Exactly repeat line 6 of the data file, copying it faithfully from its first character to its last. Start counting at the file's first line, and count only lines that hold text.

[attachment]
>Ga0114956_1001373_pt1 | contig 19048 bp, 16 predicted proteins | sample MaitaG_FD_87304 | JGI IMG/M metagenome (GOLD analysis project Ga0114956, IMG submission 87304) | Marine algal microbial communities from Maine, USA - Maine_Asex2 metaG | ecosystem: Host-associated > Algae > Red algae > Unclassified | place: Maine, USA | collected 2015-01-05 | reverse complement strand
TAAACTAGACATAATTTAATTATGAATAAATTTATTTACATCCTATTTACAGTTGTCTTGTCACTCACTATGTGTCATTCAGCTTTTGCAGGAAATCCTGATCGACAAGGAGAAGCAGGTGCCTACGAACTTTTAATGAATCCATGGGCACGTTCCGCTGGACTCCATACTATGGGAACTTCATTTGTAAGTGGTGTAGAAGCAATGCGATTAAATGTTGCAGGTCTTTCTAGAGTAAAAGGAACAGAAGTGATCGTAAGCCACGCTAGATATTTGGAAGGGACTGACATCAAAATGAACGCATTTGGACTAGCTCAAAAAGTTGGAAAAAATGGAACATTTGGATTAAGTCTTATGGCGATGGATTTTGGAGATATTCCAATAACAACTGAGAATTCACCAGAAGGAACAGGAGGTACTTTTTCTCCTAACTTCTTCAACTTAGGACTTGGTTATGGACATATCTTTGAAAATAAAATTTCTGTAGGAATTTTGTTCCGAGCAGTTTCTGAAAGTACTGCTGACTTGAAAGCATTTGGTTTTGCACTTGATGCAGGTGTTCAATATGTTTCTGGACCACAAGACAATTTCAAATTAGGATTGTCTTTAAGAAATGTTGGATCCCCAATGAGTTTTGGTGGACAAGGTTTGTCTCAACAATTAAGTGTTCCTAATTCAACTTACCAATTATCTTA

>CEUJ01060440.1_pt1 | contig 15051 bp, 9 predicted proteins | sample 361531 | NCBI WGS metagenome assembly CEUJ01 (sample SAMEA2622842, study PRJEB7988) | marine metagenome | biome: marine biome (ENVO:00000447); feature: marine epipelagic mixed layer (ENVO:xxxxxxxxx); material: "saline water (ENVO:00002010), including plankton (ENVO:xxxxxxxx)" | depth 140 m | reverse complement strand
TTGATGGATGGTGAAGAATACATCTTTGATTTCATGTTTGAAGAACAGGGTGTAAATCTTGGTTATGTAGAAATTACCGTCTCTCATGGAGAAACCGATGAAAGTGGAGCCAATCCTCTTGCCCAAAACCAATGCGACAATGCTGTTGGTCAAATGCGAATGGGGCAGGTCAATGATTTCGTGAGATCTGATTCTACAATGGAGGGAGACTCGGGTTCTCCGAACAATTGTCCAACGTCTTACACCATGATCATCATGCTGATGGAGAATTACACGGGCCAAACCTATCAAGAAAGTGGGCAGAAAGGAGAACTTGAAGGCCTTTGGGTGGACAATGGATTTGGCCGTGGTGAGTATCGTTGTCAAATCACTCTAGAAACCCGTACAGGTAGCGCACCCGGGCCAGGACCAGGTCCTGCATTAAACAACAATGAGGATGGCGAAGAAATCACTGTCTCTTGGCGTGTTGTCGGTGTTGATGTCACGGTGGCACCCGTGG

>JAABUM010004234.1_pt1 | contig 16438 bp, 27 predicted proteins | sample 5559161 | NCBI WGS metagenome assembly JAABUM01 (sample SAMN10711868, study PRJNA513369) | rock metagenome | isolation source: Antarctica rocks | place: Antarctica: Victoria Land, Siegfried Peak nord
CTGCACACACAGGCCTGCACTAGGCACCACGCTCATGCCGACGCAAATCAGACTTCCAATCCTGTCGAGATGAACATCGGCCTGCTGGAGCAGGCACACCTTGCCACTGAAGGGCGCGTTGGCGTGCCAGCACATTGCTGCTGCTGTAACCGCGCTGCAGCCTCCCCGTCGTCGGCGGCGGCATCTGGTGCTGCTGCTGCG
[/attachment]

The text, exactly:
CTGCACACACAGGCCTGCACTAGGCACCACGCTCATGCCGACGCAAATCAGACTTCCAATCCTGTCGAGATGAACATCGGCCTGCTGGAGCAGGCACACCTTGCCACTGAAGGGCGCGTTGGCGTGCCAGCACATTGCTGCTGCTGTAACCGCGCTGCAGCCTCCCCGTCGTCGGCGGCGGCATCTGGTGCTGCTGCTGCG